Non-invasive imaging of atherosclerosis regression with magnetic resonance to guide drug development

Paolo Raggi, Damiano Baldassarre, Simon Day, Eric De Groot, Z A Fayad

Research output: Contribution to journalArticle

Abstract

Slowing of progression and inducing the regression of atherosclerosis with medical therapy have been shown to be associated with an extensive reduction in risk of cardiovascular events. This proof of concept was obtained with invasive angiographic studies but these are, for obvious reasons, impractical for sequential investigations. Non-invasive imaging has henceforth replaced the more cumbersome invasive studies and has proven extremely valuable in numerous occasions. Because of excellent reproducibility and no radiation exposure, magnetic resonance imaging (MRI) has become the non-invasive method of choice to assess the efficacy of anti-atherosclerotic drugs. The high accuracy of this technology is particularly helpful in rare diseases where the small number of affected patients makes the conduct of outcome-trials in large cohorts impractical. With MRI it is possible to assess the extent, as well as the composition, of atherosclerotic plaques and this further enhances the utility of this technology.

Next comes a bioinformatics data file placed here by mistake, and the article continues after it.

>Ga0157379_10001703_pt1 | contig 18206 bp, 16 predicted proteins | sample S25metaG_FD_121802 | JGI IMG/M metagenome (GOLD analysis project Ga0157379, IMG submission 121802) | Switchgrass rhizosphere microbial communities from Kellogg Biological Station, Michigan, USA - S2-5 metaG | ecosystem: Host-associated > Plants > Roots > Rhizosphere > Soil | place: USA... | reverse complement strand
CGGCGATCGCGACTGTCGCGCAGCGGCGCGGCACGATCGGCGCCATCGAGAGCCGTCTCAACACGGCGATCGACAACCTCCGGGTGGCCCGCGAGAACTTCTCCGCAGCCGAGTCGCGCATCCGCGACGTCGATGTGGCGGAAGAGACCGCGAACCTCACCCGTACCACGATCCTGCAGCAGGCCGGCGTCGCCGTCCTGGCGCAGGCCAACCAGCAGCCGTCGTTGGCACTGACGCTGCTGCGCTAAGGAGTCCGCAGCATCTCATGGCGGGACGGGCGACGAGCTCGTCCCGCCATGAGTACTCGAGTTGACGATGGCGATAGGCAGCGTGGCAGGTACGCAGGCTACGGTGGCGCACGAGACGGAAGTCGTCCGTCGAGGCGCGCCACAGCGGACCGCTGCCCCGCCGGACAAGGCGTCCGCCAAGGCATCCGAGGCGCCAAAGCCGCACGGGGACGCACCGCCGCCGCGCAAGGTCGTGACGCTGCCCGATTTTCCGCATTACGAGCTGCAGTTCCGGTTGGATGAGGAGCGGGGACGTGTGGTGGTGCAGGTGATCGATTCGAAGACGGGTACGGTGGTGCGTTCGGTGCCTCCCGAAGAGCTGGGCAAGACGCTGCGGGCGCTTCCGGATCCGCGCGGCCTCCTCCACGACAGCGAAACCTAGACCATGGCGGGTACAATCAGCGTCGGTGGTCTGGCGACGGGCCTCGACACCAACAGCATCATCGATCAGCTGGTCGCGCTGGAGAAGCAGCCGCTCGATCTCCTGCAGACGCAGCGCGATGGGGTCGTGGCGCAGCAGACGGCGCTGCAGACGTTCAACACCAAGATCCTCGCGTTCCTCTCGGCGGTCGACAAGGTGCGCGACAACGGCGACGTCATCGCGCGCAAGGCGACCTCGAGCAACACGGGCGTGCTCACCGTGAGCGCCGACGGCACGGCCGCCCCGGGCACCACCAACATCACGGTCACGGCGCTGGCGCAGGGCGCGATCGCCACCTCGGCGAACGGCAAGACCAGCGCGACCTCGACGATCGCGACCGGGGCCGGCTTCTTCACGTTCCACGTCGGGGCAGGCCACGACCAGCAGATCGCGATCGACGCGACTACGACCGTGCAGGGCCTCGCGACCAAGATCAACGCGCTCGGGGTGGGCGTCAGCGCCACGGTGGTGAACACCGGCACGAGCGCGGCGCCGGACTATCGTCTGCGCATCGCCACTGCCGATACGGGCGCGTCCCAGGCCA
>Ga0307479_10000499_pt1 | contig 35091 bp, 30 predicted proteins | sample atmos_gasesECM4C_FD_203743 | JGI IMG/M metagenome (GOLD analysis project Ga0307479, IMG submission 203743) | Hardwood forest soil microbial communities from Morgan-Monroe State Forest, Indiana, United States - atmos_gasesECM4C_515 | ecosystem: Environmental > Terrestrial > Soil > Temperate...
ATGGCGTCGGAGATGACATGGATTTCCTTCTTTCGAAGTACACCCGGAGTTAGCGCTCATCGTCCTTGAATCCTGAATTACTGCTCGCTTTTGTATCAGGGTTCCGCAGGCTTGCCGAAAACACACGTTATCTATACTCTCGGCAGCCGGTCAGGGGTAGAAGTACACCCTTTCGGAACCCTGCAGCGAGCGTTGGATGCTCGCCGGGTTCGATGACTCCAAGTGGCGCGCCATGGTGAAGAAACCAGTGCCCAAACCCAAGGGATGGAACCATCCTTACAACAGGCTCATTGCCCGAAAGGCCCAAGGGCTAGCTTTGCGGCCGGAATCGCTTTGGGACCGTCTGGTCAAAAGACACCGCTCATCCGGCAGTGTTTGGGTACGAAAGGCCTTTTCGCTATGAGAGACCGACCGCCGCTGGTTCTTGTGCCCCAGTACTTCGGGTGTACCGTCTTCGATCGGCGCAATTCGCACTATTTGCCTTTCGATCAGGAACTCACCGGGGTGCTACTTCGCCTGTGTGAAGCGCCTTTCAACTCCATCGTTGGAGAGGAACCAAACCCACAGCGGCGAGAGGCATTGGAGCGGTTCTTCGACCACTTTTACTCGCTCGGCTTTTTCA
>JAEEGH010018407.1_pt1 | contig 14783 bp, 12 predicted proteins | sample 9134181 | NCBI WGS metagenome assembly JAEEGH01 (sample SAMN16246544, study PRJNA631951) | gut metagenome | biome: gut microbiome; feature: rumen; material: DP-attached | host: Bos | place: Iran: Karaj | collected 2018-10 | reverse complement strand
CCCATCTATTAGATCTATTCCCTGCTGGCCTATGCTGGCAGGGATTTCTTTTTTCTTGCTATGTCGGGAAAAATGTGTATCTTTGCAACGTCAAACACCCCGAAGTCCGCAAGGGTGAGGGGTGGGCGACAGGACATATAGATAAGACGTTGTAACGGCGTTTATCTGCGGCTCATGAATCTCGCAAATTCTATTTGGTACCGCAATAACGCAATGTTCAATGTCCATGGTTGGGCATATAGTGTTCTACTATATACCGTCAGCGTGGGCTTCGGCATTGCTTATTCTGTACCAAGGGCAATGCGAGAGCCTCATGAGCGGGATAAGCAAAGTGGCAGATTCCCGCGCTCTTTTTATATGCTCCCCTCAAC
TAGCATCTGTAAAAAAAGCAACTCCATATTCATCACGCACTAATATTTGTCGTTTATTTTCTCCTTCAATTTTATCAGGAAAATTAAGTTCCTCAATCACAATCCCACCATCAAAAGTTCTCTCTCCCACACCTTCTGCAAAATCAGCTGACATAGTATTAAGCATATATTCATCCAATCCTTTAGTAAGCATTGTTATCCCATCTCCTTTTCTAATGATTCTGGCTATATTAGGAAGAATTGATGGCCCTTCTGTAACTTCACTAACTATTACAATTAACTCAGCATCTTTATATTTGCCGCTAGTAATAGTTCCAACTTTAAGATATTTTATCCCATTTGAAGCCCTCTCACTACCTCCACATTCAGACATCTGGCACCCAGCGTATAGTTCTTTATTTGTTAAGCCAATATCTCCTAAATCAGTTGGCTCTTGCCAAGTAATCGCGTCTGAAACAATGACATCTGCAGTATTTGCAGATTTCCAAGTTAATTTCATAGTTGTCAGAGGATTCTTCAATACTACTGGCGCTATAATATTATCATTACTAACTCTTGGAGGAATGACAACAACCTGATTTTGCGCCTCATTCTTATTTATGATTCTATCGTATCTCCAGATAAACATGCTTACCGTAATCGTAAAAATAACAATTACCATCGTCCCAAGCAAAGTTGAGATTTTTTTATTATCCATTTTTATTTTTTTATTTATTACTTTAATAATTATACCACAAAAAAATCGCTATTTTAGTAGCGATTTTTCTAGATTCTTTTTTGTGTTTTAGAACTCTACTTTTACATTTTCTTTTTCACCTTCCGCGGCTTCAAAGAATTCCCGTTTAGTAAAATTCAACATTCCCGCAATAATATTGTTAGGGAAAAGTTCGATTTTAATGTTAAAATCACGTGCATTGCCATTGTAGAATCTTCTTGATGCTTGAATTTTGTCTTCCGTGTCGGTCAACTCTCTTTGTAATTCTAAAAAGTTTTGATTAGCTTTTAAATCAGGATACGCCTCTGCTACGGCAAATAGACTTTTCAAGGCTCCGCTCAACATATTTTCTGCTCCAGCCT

Original languageEnglish
Pages (from-to)476-82
Number of pages7
JournalAtherosclerosis
Volume251
DOIs
Publication statusPublished - Aug 2016

Fingerprint

Atherosclerosis
Magnetic Resonance Spectroscopy
Magnetic Resonance Imaging
Technology
Atherosclerotic Plaques
Risk Reduction Behavior
Rare Diseases
Pharmaceutical Preparations
Therapeutics
Radiation Exposure

Keywords

  • Journal Article
  • Review

Cite this

Non-invasive imaging of atherosclerosis regression with magnetic resonance to guide drug development. / Raggi, Paolo; Baldassarre, Damiano; Day, Simon; De Groot, Eric; Fayad, Z A.

In: Atherosclerosis, Vol. 251, 08.2016, p. 476-82.

Research output: Contribution to journalArticle

Raggi, Paolo ; Baldassarre, Damiano ; Day, Simon ; De Groot, Eric ; Fayad, Z A. / Non-invasive imaging of atherosclerosis regression with magnetic resonance to guide drug development. In: Atherosclerosis. 2016 ; Vol. 251. pp. 476-82.
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